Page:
The four races come with their own distinct sense of design, but really, they're largely interchangeable with each other. SupCom units are about as generic as it gets: you get tanks, bots, planes, ships, missiles.
The United Earth Federation or UEF are the Blue Squares. This your standard issue side of order and authority, and the one plays close to us humans. In fantasy terms they'd be the knights in armour everyone defaults to when they start out. The UEF has a square, blocky appearance and a straightforward design palette that's immediately readable to any newcomers to the game, or the genre. They have a bit of everything, and everything they wield is either average or above average at what it does. What they use in the first tier of weaponry is basically the same all the way through to the last, except each tier gets bigger, meaner and more expensive.
Tanks look like tanks, planes are either delta winged jets or helicopters, the boats look like modern naval shipping, turrets are boxes with tubes, and so on. One of the big distinguishing features of the UEF is its extensive use of assault bots: big metal men with big metal machine guns.
The Cybran are the Red Triangles. They're the classic opponents to the good guys - aggressive looking war machines with a slightly anthropoid bent; crablike, non-human mechanoids with lots of sharp edges and spikes. They'd be the equivalent of Tolkenian Orcs or the Soviets in other titles. Cybran are not forthright and honourable; why, they're devious and tricky, with an emphasis on stealth and brutal pragmatism. They conceal themselves under huge radar jammers, and render their navies practically invisible. They're one big weakness is a lack of decent force fields compared to the other factions.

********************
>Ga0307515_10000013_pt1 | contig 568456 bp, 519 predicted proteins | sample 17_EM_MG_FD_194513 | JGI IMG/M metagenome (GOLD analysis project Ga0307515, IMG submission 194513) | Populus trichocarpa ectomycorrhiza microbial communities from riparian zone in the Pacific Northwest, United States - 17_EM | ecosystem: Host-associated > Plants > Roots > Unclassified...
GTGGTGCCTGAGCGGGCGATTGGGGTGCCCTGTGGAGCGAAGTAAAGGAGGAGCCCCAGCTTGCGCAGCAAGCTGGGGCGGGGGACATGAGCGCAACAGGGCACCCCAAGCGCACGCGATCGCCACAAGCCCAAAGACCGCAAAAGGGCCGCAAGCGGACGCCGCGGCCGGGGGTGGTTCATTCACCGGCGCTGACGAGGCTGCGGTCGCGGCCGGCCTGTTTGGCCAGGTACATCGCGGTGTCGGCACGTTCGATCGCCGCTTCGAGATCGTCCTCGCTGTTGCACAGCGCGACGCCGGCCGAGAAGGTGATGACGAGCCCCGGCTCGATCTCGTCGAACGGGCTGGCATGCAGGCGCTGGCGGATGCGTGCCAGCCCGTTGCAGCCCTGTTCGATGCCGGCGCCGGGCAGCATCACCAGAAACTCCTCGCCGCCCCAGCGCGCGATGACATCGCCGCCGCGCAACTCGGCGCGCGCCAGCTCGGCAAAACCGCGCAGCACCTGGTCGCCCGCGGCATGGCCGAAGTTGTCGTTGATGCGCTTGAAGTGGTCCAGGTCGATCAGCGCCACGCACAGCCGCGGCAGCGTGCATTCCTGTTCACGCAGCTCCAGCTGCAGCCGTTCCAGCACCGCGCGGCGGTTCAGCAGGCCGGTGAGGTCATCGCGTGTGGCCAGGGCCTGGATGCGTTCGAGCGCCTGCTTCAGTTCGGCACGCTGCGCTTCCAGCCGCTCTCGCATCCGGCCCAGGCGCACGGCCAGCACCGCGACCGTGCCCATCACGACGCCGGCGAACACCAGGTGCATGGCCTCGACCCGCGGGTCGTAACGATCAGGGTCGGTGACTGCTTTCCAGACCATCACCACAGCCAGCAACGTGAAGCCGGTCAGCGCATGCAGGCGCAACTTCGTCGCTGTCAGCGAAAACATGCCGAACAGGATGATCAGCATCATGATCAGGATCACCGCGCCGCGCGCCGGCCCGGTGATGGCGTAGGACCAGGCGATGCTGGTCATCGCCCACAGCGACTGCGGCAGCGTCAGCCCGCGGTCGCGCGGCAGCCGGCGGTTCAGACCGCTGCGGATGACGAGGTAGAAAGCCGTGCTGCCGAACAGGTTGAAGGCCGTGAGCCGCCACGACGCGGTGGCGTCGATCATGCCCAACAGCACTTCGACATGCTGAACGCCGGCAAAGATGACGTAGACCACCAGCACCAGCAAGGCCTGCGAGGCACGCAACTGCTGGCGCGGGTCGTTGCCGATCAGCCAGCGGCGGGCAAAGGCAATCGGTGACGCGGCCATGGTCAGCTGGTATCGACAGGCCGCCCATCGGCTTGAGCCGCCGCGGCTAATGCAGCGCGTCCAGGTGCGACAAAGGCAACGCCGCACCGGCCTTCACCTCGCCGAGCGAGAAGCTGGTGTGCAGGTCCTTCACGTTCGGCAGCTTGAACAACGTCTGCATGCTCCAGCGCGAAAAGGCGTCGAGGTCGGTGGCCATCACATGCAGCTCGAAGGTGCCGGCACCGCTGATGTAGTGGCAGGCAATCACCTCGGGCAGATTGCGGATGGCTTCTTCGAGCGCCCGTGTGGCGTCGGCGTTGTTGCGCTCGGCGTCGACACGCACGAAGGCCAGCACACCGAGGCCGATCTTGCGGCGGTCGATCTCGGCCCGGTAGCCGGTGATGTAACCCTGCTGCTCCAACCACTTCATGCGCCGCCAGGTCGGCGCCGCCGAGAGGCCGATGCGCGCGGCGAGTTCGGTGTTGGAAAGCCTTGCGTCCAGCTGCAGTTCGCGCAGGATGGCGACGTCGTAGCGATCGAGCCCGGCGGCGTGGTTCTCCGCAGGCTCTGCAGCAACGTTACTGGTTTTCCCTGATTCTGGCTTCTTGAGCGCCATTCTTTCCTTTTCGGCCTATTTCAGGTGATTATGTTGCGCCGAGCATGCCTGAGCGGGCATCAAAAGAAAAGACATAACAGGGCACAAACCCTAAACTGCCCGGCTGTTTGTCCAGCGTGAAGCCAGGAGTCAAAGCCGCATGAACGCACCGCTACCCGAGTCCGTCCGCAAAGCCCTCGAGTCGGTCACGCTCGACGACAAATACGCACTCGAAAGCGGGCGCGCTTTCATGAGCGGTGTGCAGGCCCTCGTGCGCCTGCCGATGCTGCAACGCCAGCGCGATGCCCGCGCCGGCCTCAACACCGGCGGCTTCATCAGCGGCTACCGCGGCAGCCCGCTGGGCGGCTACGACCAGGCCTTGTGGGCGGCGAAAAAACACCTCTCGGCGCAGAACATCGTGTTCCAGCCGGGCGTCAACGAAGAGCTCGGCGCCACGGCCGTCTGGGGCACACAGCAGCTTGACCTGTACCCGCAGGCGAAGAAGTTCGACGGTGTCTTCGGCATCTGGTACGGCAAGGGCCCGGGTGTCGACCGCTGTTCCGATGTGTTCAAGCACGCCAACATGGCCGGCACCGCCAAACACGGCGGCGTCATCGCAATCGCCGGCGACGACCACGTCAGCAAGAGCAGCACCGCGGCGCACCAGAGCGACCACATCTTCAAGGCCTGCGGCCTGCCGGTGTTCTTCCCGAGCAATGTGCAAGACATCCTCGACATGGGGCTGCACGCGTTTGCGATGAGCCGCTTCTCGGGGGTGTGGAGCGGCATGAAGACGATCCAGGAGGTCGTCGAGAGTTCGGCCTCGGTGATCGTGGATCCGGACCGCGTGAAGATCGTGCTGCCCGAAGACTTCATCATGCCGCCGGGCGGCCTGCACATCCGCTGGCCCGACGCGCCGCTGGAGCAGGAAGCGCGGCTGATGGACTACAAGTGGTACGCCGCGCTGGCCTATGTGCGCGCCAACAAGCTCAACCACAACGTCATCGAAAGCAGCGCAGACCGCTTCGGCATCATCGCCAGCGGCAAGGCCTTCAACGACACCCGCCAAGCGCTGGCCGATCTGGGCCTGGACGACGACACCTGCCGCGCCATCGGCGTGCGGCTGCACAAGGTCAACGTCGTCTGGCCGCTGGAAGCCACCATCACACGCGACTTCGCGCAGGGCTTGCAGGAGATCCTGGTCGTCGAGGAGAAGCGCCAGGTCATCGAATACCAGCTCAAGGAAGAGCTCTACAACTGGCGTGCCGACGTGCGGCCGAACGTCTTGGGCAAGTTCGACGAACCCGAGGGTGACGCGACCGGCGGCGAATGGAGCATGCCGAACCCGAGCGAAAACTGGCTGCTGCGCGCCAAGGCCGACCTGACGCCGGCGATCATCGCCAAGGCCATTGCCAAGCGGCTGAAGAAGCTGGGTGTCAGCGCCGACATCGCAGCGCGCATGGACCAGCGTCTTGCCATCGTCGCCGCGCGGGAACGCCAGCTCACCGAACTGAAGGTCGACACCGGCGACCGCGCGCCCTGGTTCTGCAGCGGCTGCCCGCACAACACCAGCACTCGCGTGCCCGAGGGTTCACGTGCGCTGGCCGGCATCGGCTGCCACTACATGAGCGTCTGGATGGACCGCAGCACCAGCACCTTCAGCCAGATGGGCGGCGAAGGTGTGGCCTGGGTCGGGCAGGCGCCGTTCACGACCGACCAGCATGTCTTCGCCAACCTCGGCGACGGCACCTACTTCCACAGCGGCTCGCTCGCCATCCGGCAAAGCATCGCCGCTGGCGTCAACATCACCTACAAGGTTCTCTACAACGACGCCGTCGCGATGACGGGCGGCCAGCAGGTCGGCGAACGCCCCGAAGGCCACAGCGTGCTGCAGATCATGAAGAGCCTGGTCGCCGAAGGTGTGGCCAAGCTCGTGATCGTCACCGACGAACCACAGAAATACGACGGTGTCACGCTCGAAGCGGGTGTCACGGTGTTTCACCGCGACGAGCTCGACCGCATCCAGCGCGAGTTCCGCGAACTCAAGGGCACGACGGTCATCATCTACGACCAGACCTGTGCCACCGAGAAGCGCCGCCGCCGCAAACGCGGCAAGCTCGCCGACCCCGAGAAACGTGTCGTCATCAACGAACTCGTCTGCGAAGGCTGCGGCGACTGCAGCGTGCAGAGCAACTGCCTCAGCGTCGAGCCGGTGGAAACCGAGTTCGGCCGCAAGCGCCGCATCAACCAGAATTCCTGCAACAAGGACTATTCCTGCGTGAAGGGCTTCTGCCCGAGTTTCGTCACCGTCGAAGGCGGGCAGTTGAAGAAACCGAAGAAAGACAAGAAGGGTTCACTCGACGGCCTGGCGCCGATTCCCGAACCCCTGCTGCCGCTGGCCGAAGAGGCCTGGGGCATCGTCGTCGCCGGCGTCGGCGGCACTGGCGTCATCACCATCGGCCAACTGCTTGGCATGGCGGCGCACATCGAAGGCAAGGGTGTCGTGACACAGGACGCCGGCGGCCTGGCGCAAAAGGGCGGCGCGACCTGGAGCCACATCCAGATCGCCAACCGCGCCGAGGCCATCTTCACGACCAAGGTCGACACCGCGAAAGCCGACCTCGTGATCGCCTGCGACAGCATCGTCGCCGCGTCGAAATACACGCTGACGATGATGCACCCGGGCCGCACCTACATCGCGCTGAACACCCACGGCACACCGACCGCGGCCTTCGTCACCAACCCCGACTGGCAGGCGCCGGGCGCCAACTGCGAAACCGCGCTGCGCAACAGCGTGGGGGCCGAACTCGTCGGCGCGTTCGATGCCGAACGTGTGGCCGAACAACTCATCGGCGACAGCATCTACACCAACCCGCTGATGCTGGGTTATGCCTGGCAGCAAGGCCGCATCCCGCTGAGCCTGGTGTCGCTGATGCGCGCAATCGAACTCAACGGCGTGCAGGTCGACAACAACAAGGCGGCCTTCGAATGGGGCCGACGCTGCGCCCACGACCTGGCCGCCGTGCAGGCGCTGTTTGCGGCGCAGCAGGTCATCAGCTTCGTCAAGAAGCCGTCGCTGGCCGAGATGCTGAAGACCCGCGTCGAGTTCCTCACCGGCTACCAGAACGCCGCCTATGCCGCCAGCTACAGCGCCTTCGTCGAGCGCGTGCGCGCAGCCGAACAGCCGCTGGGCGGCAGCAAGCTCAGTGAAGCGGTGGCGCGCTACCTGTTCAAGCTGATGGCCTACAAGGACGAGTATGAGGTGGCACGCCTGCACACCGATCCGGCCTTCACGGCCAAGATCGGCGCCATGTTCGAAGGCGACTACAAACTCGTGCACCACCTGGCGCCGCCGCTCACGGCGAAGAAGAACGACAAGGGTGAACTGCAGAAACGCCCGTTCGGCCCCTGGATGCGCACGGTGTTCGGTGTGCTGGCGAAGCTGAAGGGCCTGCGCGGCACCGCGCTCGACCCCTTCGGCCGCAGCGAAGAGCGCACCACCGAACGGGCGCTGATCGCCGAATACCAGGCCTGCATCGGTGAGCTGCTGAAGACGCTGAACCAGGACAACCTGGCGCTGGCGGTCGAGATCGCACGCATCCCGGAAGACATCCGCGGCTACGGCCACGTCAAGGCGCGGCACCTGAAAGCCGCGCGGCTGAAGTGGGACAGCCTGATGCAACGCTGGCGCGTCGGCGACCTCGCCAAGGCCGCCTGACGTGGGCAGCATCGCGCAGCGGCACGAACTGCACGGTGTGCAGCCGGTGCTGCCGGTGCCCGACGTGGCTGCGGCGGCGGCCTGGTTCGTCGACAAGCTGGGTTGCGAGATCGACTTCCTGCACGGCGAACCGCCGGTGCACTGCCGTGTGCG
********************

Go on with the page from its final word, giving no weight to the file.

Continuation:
The best way to use the Cybran is to take full advantage of their wide, generous anti-radar, and get into the habit of actively concealing your forces using cloaks and radar jammers. Cybran's tiny unarmed scout is a fantastic little guy who automatically cloaks when he stops moving; ideal for scouting the map and then surreptitously spying on your opponent (or heh, sitting on their metal deposits!). They can be revealed by the enemy's ACU or good radar coverage, but
The Aeon Illuminate are the Green Circles. Elegant, high tech Star Trekkie designs, and graceful curves definitely place the Aeon as surrogate space elves. Their units are lighter in health points and stealthy, with far greater mobility and "magic" (i.e. forcefields) than the other factions. They seem to have more useful hover tanks than normal, which can threaten not just land units but also challenge navies on the high seas and sweep across island maps with alarming speed. However, they do seem to have more specialised units that are very good in some situations, but awful in others. The hovers themselves have good speed, but lighter weaponry and a tendency to trip up on the smallest rock - or themselves. The Aeon seem to work best in multi-disciplinary packs.
The Seraphin are the Yellow Diamonds, the extra race added with the Forged Alliance expansion. Space elves have their old, elder gods, and by gum, here they are. The Seraphin are the alien race that the Aeon Illuminate befriended in the previous game, before getting blah-de-blahed out of existence by some arbitrary and forgettable bit of off-the-shelf nuclear apocalypsing that flashed past in the first game's opening cut scene. Or something. Well, they're baaack, and they've sworn death and destruction on the whole human race and tum-te-tum. Their look is that of floatring metallic crystals and funky metal teardrops with those nifty glowing rune lines we all know and love from properly accessorised elder gods. Units look pretty weird all round, and they're definitely the race for the hardened vets who know where everything is, and seek a fresh take on the game. The Seraphin are big on strange visual effects and hover technology. They also sport some seriously tricky, stealthy and shielded units as well.